THE CUCKOO'S CALLING, by J.K. Rowling, writing as Robert Galbraith. Mulholland Books/ Little, Brown, 455 pp., $26.
J.K. Rowling wanted to see how it would feel to publish a crime novel without all the pressure that goes along with her famous name.
Now she knows.
When "The Cuckoo's Calling" came out under the pseudonym Robert Galbraith, it got nice reviews from publishing-industry magazines but was virtually ignored by the mainstream press. It sold 1,500 hardcover copies in the U.K., the publisher said, and fewer in the United States, according to Nielsen BookScan.
Then someone -- I won't even speculate -- tipped off London's Sunday Times that Rowling was the book's author, and suddenly Little, Brown is printing 300,000 more copies. All this just a week before Rowling's first novel for adults, "The Casual Vacancy," is published in paperback. Coincidence?
Naturally I sat right down and read the book once I found out Rowling had written it. Do I feel bad that I missed it in April? Not at all. It's an engaging detective story but nothing makes it stand out among the hundreds of others that pass through my office every year.
The hero is Cormoran Strike, a London private eye who lost a leg in Afghanistan while working for the military police. As the story begins, he's deeply in debt and has only one client. He's split up with his posh girlfriend and is reduced to living in his shabby office off Charing Cross Road. A temp service he meant to cancel has sent him an eager-beaver secretary named Robin, and he doesn't have the heart to send her home.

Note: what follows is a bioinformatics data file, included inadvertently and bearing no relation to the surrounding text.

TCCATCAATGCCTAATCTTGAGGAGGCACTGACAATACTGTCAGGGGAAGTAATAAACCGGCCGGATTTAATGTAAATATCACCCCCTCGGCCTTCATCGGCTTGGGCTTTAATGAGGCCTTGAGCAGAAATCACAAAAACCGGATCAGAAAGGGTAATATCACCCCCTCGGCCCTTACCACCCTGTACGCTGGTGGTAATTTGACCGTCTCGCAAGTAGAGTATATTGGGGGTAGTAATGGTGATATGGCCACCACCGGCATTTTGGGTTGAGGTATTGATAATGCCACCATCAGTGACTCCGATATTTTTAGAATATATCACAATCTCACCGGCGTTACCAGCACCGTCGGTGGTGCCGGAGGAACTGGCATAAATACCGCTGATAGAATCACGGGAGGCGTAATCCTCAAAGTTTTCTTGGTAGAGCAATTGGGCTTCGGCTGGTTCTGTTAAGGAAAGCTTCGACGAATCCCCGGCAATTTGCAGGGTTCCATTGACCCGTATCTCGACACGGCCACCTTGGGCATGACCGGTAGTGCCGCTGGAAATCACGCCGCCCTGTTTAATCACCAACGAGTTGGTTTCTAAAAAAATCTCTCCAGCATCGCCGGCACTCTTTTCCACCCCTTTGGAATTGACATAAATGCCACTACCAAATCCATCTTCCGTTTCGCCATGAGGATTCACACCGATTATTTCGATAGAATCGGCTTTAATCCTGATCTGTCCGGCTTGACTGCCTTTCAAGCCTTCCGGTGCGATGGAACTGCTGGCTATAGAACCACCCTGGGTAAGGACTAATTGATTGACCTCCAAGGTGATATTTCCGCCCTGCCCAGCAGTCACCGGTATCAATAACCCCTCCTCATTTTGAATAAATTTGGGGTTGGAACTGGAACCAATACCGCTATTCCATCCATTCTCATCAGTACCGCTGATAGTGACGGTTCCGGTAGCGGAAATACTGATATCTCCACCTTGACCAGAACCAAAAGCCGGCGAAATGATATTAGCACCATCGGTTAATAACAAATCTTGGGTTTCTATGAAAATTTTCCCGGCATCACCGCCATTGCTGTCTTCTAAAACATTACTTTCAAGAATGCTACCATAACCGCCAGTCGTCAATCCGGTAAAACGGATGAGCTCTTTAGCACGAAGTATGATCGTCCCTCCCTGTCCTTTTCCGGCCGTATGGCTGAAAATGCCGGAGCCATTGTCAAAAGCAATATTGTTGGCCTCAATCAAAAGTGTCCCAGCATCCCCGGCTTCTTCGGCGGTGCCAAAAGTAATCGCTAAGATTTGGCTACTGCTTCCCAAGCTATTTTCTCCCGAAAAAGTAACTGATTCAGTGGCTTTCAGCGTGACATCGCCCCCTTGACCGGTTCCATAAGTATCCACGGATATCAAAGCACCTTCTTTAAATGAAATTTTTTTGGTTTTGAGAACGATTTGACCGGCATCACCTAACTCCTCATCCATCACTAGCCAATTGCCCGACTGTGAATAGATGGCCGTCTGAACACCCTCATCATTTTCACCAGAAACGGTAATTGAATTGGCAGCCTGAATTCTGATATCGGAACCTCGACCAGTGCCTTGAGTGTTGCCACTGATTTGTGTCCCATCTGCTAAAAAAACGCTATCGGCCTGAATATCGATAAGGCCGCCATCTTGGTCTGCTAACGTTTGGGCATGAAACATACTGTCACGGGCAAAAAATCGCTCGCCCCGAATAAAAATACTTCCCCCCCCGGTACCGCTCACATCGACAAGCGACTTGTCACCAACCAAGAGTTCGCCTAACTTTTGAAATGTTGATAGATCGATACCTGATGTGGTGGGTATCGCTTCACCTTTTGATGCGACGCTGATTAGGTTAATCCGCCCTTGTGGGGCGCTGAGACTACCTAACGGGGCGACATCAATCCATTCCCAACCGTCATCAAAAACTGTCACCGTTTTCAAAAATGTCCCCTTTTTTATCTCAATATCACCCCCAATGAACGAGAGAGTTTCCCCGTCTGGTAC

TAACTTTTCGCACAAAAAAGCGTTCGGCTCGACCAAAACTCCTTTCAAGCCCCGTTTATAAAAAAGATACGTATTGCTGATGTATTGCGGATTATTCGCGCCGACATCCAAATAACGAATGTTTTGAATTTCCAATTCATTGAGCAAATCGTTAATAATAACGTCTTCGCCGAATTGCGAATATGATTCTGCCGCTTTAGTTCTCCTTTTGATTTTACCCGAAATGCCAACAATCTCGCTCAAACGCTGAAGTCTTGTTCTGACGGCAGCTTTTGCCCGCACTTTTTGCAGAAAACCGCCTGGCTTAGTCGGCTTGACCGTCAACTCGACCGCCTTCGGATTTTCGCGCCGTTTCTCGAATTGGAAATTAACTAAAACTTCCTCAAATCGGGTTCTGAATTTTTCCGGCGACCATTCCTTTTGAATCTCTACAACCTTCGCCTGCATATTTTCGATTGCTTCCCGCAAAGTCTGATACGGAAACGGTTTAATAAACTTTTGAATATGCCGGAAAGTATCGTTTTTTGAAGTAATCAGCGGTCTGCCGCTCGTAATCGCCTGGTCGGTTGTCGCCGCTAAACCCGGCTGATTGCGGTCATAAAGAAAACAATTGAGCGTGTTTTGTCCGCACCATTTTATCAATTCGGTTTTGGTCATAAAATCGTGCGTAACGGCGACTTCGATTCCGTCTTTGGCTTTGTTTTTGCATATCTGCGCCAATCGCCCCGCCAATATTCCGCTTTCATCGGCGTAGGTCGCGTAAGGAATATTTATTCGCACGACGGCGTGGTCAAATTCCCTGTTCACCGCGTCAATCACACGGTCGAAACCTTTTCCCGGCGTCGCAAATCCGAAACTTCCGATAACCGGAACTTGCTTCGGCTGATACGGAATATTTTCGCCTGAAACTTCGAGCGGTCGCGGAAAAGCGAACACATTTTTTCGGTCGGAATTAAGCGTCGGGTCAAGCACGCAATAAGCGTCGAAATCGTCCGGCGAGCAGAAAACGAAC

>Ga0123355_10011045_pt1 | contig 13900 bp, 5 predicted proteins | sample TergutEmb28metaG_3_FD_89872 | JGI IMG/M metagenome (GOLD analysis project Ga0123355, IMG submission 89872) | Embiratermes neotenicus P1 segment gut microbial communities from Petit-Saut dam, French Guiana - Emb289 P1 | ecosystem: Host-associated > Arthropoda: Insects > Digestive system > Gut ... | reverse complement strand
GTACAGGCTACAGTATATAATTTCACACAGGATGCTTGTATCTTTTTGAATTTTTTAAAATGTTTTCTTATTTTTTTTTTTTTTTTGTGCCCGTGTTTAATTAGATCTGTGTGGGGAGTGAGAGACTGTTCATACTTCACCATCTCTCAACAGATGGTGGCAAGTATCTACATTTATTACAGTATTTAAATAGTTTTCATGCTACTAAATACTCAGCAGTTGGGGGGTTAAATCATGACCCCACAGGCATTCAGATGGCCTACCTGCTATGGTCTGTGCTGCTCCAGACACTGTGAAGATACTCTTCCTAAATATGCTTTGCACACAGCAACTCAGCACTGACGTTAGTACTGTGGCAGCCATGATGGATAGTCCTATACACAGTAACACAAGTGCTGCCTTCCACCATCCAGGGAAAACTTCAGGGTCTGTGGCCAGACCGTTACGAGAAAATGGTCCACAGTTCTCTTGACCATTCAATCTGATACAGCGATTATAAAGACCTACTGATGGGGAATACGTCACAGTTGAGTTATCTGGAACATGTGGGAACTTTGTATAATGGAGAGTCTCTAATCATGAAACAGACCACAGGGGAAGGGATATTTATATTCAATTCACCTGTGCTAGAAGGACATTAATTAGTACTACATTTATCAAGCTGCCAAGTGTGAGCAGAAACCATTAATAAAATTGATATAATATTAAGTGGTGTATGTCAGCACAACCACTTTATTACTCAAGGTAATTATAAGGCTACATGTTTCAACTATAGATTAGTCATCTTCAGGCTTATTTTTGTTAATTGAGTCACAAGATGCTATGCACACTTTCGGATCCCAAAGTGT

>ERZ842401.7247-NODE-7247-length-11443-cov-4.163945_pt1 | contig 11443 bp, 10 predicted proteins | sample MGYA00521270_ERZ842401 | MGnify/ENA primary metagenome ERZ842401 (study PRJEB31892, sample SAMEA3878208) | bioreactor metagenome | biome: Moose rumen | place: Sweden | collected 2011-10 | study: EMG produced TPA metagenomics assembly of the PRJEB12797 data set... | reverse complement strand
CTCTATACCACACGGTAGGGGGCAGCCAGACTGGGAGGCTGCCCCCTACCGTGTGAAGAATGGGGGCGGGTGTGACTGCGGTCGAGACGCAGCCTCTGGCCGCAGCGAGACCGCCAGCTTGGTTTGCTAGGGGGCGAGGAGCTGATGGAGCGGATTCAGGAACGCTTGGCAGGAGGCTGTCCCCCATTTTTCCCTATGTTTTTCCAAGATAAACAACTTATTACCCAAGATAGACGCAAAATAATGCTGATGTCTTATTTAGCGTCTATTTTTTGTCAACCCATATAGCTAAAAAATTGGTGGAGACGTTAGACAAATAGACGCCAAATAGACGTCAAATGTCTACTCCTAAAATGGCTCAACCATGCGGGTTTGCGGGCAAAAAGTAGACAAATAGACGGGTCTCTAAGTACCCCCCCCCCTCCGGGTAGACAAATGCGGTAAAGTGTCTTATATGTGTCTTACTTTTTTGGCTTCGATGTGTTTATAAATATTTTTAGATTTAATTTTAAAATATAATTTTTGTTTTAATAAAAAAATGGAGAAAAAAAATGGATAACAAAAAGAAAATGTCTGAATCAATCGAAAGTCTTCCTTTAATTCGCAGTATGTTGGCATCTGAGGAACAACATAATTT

Then in walks salvation: A rich lawyer, John Bristow, wants Strike to investigate the death of his adopted sister, a supermodel named Lula Landry, who fell to her death from her penthouse window in what the police quickly ruled a suicide. John thinks she was murdered.
The supermodel setup lets Rowling get in plenty of digs at the media, though she wasted an opportunity by not having Strike interview any of the paparazzi who were outside Lula's apartment a few hours before she died.
Among the people he does interview: an over-the-top fashion designer, a makeup artist, a homeless woman Lula befriended in rehab, an obnoxious movie producer and his social-climbing wife. In time-honored fashion, they each unwittingly give Strike a tiny part of the puzzle; he puts the pieces together with the help of Robin, who (unsurprisingly) surprises Strike with her excellent detective instincts.
It turns out that investigating Lula's death isn't Strike's first brush with fame -- his father is a Mick Jagger-like rock star and his mother is known as a super-groupie. I'm not sure what the point is of having him be an Afghanistan vet, except that he gets to take off his aching prosthesis a lot. Rowling seems more interested in the living-with-fame angle than the army-veteran angle, which makes sense from a famously private megaselling author who's writing a book under a pseudonym.
As always, Rowling has a way with descriptions, and there's a lot of London atmosphere. Things pick up whenever Robin is around -- it's fun to see her astonish Strike by slyly getting crucial information out of a sales assistant at a luxury boutique while trying on outrageously priced clothes.
Some of Rowling's most memorable characters have been girls and women -- Hermione Granger, Professor McGonagall, profanity-spouting Krystal Weedon in "The Casual Vacancy." But they're always supporting characters. Since Rowling has promised that this is the first book in a series, I hope Robin will have a bigger role in future installments.
Does this mean I'll keep reading "Robert Galbraith" mysteries? Yes, though I won't await them with the anticipation of a new book by Donna Leon or Jacqueline Winspear. If you haven't read those two, you have some wonderful summer reading ahead of you.